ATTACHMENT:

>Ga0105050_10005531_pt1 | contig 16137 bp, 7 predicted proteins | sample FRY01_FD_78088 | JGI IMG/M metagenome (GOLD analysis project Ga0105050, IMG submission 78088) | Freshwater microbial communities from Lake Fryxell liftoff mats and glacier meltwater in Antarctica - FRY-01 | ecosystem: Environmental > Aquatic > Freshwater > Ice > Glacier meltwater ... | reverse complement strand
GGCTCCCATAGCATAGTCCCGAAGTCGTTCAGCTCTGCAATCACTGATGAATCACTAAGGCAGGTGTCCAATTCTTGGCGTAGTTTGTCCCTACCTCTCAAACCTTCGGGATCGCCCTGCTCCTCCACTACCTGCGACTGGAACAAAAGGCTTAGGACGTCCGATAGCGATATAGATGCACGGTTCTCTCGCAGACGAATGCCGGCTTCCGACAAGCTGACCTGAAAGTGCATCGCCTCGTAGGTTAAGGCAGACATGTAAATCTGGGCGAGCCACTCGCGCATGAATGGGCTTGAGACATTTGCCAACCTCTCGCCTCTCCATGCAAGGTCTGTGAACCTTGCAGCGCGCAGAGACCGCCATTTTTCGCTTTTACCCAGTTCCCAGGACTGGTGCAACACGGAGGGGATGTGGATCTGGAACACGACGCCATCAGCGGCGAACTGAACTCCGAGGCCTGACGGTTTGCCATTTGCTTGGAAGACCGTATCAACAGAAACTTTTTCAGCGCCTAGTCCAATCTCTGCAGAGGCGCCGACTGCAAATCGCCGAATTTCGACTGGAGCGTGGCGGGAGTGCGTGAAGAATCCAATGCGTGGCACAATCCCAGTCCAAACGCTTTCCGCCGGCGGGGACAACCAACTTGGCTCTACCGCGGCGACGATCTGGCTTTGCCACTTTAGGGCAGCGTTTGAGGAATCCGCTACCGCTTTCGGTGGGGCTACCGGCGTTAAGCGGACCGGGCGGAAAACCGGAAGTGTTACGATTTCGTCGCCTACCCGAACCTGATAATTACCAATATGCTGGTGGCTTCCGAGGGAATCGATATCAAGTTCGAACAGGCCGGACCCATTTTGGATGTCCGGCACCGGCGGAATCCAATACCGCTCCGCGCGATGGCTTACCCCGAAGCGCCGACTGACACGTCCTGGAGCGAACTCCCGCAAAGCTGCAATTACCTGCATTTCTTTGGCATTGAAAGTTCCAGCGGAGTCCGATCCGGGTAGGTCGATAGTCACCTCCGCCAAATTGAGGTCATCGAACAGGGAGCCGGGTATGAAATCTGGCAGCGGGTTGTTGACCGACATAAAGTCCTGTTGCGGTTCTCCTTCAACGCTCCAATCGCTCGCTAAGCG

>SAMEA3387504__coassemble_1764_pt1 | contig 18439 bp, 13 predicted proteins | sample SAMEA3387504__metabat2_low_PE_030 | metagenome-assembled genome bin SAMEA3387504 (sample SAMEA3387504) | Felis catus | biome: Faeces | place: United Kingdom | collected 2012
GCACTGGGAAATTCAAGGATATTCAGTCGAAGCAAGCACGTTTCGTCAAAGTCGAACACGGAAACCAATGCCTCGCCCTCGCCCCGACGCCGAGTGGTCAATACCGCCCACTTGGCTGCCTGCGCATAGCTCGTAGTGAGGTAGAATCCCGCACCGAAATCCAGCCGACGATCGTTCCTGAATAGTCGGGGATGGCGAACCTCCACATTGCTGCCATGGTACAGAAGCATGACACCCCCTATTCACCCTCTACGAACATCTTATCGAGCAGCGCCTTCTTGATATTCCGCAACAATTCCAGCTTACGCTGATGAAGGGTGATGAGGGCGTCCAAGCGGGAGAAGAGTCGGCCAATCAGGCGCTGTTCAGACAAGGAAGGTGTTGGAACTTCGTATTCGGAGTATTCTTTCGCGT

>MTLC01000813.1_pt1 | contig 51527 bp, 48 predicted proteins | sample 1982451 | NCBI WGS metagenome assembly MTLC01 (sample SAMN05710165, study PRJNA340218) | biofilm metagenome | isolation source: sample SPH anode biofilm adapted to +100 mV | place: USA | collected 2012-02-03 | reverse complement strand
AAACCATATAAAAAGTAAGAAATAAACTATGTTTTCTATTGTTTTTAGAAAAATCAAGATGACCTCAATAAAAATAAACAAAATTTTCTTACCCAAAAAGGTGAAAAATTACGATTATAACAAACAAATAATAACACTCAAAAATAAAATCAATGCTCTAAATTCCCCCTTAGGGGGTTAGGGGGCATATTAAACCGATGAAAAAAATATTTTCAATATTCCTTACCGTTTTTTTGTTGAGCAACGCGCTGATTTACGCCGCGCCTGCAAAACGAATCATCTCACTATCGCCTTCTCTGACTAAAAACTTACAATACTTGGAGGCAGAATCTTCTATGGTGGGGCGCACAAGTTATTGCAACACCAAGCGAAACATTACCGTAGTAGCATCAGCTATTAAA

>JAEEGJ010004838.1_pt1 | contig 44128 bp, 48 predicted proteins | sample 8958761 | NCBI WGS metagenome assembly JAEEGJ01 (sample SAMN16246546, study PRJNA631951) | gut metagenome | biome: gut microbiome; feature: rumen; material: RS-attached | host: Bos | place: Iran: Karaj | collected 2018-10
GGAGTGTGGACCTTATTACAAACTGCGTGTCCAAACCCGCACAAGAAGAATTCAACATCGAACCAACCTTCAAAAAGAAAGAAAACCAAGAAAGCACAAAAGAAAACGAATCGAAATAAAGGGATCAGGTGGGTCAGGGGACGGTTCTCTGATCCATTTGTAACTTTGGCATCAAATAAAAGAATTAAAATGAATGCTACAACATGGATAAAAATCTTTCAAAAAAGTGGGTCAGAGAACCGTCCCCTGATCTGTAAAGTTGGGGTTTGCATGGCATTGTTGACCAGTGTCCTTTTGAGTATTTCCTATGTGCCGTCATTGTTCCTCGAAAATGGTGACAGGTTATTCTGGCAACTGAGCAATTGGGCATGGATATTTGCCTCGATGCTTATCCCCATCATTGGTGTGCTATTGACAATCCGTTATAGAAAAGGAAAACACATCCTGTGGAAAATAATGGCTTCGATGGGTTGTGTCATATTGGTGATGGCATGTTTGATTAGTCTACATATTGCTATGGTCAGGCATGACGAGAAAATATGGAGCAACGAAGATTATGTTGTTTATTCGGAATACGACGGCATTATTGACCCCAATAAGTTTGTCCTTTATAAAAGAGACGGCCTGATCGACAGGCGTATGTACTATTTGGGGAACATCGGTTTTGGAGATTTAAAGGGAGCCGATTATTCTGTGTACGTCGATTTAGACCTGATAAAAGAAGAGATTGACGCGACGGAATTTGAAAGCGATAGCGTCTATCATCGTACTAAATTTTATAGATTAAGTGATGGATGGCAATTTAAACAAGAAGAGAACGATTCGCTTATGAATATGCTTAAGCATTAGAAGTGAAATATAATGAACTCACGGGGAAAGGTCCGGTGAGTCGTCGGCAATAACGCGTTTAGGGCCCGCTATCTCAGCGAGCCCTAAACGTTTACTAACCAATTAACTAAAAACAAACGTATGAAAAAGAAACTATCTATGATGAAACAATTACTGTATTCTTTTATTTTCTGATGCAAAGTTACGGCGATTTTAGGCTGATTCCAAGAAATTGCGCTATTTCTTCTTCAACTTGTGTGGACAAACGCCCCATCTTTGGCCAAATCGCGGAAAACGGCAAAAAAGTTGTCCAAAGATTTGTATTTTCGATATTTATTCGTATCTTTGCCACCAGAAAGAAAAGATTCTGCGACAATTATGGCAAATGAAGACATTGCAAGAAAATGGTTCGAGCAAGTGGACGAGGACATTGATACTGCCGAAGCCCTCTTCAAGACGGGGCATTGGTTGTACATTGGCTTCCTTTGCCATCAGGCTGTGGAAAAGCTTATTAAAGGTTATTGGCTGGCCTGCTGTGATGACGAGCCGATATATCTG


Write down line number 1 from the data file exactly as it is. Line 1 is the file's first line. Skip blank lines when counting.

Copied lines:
>Ga0105050_10005531_pt1 | contig 16137 bp, 7 predicted proteins | sample FRY01_FD_78088 | JGI IMG/M metagenome (GOLD analysis project Ga0105050, IMG submission 78088) | Freshwater microbial communities from Lake Fryxell liftoff mats and glacier meltwater in Antarctica - FRY-01 | ecosystem: Environmental > Aquatic > Freshwater > Ice > Glacier meltwater ... | reverse complement strand